Toronto Mayor John Tory should guard against future subway fiascos
Toronto Mayor John Tory should learn from outrageous Spadina subway delays and cost over-runs so that another such fiasco doesn’t happen again.
March 9, 2015
Toronto Mayor John Tory is “furious” over Spadina subway extension cost-overruns, and rightly so. Yet while it’s tempting to search for someone to blame his top priority should be to ensure the same debacle isn’t repeated with SmartTrack and the city’s planned Scarborough subway expansion.
At this late date there’s no obvious culprit to blame for a mess that has developed across three decades. There’s also no easy fix for a project that is by one estimate $400 million over budget and likely to be completed in 2017 instead of this fall.
Going forward, all options to deal with the gap are problematic. The planned 8.6-kilometre route could be trimmed, with construction of the full project, out to Vaughan, further delayed. But Ontario Transportation Minister Steven Del Duca insists that won’t be allowed to happen. Alternatively the city could ask an already cash-strapped province for a bailout. Or Toronto and York Region taxpayers could simply be stuck with the entire, gaping cost of the overrun. Tory has reason to be upset.
The public should have a better idea of what comes next after a meeting of the Toronto Transit Commission later this month, where the full extent of the Spadina subway failure is to be revealed. Sources cited by the Star’s Tess Kalinowski and Robert Benzie have indicated the subway’s $2.5 billion cost has now ballooned to almost $3 billion, with a likely completion date in two years. But TTC officials haven’t confirmed those estimates.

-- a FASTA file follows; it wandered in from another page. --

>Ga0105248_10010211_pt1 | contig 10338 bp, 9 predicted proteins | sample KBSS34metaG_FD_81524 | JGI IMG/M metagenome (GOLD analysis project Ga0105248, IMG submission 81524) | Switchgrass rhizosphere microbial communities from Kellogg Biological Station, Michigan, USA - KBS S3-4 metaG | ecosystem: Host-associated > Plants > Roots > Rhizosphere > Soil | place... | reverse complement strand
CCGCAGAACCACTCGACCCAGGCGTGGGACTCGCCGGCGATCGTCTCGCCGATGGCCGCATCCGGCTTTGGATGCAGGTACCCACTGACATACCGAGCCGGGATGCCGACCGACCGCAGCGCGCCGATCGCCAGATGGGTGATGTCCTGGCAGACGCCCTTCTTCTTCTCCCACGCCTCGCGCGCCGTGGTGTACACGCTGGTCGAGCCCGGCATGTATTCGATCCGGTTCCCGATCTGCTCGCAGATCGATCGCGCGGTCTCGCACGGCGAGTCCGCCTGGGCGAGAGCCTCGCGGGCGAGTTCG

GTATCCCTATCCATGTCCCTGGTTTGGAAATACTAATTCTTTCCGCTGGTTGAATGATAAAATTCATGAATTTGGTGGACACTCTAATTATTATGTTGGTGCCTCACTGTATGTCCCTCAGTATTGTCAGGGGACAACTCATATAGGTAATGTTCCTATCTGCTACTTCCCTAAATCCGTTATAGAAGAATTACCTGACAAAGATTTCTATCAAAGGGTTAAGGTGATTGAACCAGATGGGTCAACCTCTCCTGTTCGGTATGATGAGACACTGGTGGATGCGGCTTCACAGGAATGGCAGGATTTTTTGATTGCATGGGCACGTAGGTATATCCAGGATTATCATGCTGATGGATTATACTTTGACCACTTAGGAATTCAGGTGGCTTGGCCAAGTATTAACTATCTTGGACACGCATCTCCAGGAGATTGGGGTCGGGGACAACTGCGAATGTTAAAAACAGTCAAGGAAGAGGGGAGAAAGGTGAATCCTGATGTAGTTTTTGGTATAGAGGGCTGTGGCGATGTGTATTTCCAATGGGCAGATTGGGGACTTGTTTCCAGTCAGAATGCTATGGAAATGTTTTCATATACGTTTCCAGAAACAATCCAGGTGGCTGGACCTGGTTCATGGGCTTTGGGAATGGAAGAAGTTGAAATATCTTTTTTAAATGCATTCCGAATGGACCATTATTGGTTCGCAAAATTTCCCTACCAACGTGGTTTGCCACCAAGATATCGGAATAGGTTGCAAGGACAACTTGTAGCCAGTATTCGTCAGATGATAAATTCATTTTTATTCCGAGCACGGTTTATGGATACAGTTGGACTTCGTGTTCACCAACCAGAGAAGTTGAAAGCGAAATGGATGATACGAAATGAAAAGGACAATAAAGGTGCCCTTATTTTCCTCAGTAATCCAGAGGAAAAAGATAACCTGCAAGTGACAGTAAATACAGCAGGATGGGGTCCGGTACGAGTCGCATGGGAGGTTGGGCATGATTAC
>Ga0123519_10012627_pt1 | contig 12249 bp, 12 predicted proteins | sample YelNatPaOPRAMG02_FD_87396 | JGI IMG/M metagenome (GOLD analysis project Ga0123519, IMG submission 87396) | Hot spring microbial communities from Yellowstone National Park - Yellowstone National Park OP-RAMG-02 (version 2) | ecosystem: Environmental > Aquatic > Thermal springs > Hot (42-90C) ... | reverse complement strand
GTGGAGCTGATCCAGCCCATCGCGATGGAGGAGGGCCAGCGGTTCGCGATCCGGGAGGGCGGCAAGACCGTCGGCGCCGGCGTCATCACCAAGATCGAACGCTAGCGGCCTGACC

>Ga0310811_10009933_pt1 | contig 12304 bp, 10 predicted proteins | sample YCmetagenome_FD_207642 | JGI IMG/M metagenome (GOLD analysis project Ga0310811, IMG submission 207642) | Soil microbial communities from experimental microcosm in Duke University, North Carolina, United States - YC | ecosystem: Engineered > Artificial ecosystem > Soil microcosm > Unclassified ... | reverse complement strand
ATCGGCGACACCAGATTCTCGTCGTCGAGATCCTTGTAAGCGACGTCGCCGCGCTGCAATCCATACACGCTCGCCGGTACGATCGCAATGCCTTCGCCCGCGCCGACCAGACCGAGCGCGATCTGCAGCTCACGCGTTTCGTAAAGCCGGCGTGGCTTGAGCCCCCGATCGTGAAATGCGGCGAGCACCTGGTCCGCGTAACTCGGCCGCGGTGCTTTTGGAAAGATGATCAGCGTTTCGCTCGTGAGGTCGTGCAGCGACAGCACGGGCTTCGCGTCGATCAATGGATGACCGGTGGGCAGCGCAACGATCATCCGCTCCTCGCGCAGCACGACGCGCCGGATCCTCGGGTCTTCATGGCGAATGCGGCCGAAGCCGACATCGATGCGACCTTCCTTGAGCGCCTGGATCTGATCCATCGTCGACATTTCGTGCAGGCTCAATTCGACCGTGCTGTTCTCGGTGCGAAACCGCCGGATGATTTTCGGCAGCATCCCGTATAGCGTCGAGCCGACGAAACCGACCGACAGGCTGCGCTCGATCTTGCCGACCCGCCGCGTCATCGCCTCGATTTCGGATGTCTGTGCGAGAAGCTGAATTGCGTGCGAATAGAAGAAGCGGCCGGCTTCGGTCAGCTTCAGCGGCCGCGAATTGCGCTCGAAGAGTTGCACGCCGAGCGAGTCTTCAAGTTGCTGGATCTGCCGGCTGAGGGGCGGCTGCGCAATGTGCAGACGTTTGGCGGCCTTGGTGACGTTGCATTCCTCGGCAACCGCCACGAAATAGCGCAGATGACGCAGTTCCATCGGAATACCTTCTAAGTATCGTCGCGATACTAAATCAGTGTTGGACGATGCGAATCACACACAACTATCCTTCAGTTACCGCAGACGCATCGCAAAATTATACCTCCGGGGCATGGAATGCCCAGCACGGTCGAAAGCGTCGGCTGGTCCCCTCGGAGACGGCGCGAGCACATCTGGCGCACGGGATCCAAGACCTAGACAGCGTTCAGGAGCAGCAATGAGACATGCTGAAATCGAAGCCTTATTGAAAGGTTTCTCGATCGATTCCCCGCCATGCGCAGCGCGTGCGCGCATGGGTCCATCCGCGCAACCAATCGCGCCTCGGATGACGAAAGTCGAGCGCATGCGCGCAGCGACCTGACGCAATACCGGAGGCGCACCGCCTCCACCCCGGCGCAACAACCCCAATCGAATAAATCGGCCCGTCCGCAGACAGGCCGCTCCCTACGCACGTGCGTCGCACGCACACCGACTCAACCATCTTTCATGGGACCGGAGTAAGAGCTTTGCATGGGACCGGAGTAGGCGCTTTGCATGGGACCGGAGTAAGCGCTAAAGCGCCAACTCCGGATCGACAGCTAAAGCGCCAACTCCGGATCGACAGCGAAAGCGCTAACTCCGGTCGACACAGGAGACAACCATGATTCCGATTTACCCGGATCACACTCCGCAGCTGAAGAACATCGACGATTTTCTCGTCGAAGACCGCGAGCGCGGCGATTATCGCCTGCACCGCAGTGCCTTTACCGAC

The six-stop project, running from Downsview Station to York University, and then north to Vaughan, was originally expected to cost a modest $1.5 billion.
In broad terms, Spadina’s missed deadlines and escalating costs are due to a late start, as various levels of government bickered over final arrangements; two exceptionally severe winters; a construction-related death requiring months of investigation; unexpected problems in tunneling under York University, and disputes between various contractors.
TTC chair Josh Colle has called for an independent, third-party review of all TTC capital projects. That would be a good start.
There needs to be an in-depth analysis of precisely what went wrong, followed by an enumeration of lessons learned and a list of concrete measures to avoid such pitfalls in future. Tory should make it his mission.
Ontario Premier Kathleen Wynne has already pointed out that the province prefers to handle mega-projects through public-private partnerships, which put the onus on contractors to finish on time and on budget. That’s how Metrolinx is building the Eglinton light rail line.
This has got to be a learning moment. Yet to come is a three-stop $3.5 billion subway expansion in Scarborough and Tory’s promised $8 billion SmartTrack “surface subway” network. It would be a disaster if they followed along the same shameful track as the Spadina subway extension.